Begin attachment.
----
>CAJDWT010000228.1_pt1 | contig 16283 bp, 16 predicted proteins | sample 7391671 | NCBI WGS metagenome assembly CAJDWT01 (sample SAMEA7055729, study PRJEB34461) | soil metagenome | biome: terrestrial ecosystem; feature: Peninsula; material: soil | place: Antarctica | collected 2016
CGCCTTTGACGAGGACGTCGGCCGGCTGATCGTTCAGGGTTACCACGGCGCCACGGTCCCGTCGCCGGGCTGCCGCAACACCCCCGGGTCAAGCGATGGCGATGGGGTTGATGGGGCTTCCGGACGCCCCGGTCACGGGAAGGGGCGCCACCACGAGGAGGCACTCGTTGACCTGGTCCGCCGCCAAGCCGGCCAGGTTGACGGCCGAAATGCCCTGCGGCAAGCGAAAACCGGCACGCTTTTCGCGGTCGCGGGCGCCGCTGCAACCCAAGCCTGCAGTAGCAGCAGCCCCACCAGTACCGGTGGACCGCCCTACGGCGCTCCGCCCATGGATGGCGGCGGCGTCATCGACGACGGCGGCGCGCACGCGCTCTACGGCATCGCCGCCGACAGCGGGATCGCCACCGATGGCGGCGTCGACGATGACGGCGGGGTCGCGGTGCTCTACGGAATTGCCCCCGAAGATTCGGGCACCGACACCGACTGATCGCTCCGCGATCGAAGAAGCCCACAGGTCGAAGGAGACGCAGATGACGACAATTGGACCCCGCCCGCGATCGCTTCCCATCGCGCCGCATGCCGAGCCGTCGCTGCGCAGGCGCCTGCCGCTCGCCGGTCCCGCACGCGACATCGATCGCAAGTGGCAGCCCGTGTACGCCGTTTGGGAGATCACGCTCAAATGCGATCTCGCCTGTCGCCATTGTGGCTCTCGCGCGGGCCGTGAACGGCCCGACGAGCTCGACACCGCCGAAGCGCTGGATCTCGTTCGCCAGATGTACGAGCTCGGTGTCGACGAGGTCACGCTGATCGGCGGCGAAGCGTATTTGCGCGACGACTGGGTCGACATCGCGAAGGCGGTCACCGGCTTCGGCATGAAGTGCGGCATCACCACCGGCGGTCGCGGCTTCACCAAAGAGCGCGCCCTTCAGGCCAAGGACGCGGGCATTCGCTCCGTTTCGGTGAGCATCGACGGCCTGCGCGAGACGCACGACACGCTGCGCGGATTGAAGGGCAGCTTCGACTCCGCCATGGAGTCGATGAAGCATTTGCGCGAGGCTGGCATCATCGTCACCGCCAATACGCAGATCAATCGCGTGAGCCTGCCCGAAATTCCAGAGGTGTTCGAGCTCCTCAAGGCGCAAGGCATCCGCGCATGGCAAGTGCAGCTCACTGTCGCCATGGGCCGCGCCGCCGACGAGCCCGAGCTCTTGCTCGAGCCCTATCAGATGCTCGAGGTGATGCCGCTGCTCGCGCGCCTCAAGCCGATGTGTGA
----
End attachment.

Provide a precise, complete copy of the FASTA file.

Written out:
>CAJDWT010000228.1_pt1 | contig 16283 bp, 16 predicted proteins | sample 7391671 | NCBI WGS metagenome assembly CAJDWT01 (sample SAMEA7055729, study PRJEB34461) | soil metagenome | biome: terrestrial ecosystem; feature: Peninsula; material: soil | place: Antarctica | collected 2016
CGCCTTTGACGAGGACGTCGGCCGGCTGATCGTTCAGGGTTACCACGGCGCCACGGTCCCGTCGCCGGGCTGCCGCAACACCCCCGGGTCAAGCGATGGCGATGGGGTTGATGGGGCTTCCGGACGCCCCGGTCACGGGAAGGGGCGCCACCACGAGGAGGCACTCGTTGACCTGGTCCGCCGCCAAGCCGGCCAGGTTGACGGCCGAAATGCCCTGCGGCAAGCGAAAACCGGCACGCTTTTCGCGGTCGCGGGCGCCGCTGCAACCCAAGCCTGCAGTAGCAGCAGCCCCACCAGTACCGGTGGACCGCCCTACGGCGCTCCGCCCATGGATGGCGGCGGCGTCATCGACGACGGCGGCGCGCACGCGCTCTACGGCATCGCCGCCGACAGCGGGATCGCCACCGATGGCGGCGTCGACGATGACGGCGGGGTCGCGGTGCTCTACGGAATTGCCCCCGAAGATTCGGGCACCGACACCGACTGATCGCTCCGCGATCGAAGAAGCCCACAGGTCGAAGGAGACGCAGATGACGACAATTGGACCCCGCCCGCGATCGCTTCCCATCGCGCCGCATGCCGAGCCGTCGCTGCGCAGGCGCCTGCCGCTCGCCGGTCCCGCACGCGACATCGATCGCAAGTGGCAGCCCGTGTACGCCGTTTGGGAGATCACGCTCAAATGCGATCTCGCCTGTCGCCATTGTGGCTCTCGCGCGGGCCGTGAACGGCCCGACGAGCTCGACACCGCCGAAGCGCTGGATCTCGTTCGCCAGATGTACGAGCTCGGTGTCGACGAGGTCACGCTGATCGGCGGCGAAGCGTATTTGCGCGACGACTGGGTCGACATCGCGAAGGCGGTCACCGGCTTCGGCATGAAGTGCGGCATCACCACCGGCGGTCGCGGCTTCACCAAAGAGCGCGCCCTTCAGGCCAAGGACGCGGGCATTCGCTCCGTTTCGGTGAGCATCGACGGCCTGCGCGAGACGCACGACACGCTGCGCGGATTGAAGGGCAGCTTCGACTCCGCCATGGAGTCGATGAAGCATTTGCGCGAGGCTGGCATCATCGTCACCGCCAATACGCAGATCAATCGCGTGAGCCTGCCCGAAATTCCAGAGGTGTTCGAGCTCCTCAAGGCGCAAGGCATCCGCGCATGGCAAGTGCAGCTCACTGTCGCCATGGGCCGCGCCGCCGACGAGCCCGAGCTCTTGCTCGAGCCCTATCAGATGCTCGAGGTGATGCCGCTGCTCGCGCGCCTCAAGCCGATGTGTGA